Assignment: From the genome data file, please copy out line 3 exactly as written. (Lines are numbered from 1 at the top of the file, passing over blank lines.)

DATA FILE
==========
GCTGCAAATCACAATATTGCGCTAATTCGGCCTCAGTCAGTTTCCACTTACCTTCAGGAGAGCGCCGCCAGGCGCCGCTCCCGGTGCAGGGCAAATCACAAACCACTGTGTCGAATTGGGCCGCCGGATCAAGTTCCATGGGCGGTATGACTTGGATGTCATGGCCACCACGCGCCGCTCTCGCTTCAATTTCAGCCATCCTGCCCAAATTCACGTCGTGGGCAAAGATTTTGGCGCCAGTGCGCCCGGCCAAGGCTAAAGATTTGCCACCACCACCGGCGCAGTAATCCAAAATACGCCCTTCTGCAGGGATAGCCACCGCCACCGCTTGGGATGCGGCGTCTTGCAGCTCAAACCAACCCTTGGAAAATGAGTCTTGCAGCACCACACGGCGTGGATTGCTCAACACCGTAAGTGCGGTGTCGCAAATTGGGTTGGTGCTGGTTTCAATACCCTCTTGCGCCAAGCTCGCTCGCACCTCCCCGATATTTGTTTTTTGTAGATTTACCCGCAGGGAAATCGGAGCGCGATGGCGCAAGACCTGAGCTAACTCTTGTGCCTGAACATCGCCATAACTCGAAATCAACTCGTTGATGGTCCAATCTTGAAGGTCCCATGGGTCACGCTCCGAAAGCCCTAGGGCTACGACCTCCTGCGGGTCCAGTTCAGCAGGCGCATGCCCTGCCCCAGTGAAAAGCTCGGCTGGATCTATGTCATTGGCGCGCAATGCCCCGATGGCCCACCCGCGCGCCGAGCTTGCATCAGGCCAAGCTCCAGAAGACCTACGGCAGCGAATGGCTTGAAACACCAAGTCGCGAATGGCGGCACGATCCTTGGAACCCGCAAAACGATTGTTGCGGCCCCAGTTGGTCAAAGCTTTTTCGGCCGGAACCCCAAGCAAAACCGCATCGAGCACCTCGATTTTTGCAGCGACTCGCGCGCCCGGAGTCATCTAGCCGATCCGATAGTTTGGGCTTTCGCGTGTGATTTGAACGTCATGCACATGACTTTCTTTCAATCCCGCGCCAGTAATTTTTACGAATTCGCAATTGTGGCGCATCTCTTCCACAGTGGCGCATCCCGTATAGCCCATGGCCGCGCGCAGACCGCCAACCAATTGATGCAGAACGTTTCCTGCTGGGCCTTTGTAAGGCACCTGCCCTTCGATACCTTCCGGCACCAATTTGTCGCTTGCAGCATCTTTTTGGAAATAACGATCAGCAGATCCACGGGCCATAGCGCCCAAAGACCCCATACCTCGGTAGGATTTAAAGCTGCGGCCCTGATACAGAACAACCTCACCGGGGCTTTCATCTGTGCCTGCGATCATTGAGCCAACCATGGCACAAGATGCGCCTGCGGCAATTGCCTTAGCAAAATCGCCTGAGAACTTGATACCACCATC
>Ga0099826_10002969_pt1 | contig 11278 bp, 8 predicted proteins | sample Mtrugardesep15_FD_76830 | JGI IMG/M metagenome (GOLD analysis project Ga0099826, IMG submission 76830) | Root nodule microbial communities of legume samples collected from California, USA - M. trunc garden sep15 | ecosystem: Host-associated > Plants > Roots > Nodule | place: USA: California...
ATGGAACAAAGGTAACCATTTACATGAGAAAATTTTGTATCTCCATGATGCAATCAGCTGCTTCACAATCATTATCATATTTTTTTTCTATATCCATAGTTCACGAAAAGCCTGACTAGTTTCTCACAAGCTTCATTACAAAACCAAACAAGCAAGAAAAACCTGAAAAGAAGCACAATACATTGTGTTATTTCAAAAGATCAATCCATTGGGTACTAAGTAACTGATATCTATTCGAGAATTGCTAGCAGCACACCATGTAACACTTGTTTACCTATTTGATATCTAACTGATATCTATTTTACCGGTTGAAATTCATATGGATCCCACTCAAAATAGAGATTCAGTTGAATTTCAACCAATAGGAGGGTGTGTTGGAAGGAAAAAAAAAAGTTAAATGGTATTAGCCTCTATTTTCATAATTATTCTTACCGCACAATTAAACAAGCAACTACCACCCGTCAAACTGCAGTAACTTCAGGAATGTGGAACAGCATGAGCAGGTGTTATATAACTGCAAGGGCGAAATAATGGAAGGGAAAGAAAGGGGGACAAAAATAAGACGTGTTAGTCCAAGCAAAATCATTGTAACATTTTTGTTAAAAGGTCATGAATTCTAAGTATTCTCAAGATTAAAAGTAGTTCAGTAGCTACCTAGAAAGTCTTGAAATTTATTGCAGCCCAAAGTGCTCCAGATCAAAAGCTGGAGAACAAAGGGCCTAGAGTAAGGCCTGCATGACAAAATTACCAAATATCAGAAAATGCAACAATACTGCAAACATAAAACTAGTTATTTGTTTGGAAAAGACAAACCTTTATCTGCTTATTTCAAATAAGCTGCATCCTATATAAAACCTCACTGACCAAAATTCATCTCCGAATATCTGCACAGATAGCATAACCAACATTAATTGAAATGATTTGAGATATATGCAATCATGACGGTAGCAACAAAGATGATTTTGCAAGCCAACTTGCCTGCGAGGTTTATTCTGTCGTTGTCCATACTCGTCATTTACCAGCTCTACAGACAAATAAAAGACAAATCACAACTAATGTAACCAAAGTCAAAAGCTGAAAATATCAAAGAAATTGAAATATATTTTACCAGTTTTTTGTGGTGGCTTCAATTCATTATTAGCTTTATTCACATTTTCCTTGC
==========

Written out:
ATGGAACAAAGGTAACCATTTACATGAGAAAATTTTGTATCTCCATGATGCAATCAGCTGCTTCACAATCATTATCATATTTTTTTTCTATATCCATAGTTCACGAAAAGCCTGACTAGTTTCTCACAAGCTTCATTACAAAACCAAACAAGCAAGAAAAACCTGAAAAGAAGCACAATACATTGTGTTATTTCAAAAGATCAATCCATTGGGTACTAAGTAACTGATATCTATTCGAGAATTGCTAGCAGCACACCATGTAACACTTGTTTACCTATTTGATATCTAACTGATATCTATTTTACCGGTTGAAATTCATATGGATCCCACTCAAAATAGAGATTCAGTTGAATTTCAACCAATAGGAGGGTGTGTTGGAAGGAAAAAAAAAAGTTAAATGGTATTAGCCTCTATTTTCATAATTATTCTTACCGCACAATTAAACAAGCAACTACCACCCGTCAAACTGCAGTAACTTCAGGAATGTGGAACAGCATGAGCAGGTGTTATATAACTGCAAGGGCGAAATAATGGAAGGGAAAGAAAGGGGGACAAAAATAAGACGTGTTAGTCCAAGCAAAATCATTGTAACATTTTTGTTAAAAGGTCATGAATTCTAAGTATTCTCAAGATTAAAAGTAGTTCAGTAGCTACCTAGAAAGTCTTGAAATTTATTGCAGCCCAAAGTGCTCCAGATCAAAAGCTGGAGAACAAAGGGCCTAGAGTAAGGCCTGCATGACAAAATTACCAAATATCAGAAAATGCAACAATACTGCAAACATAAAACTAGTTATTTGTTTGGAAAAGACAAACCTTTATCTGCTTATTTCAAATAAGCTGCATCCTATATAAAACCTCACTGACCAAAATTCATCTCCGAATATCTGCACAGATAGCATAACCAACATTAATTGAAATGATTTGAGATATATGCAATCATGACGGTAGCAACAAAGATGATTTTGCAAGCCAACTTGCCTGCGAGGTTTATTCTGTCGTTGTCCATACTCGTCATTTACCAGCTCTACAGACAAATAAAAGACAAATCACAACTAATGTAACCAAAGTCAAAAGCTGAAAATATCAAAGAAATTGAAATATATTTTACCAGTTTTTTGTGGTGGCTTCAATTCATTATTAGCTTTATTCACATTTTCCTTGC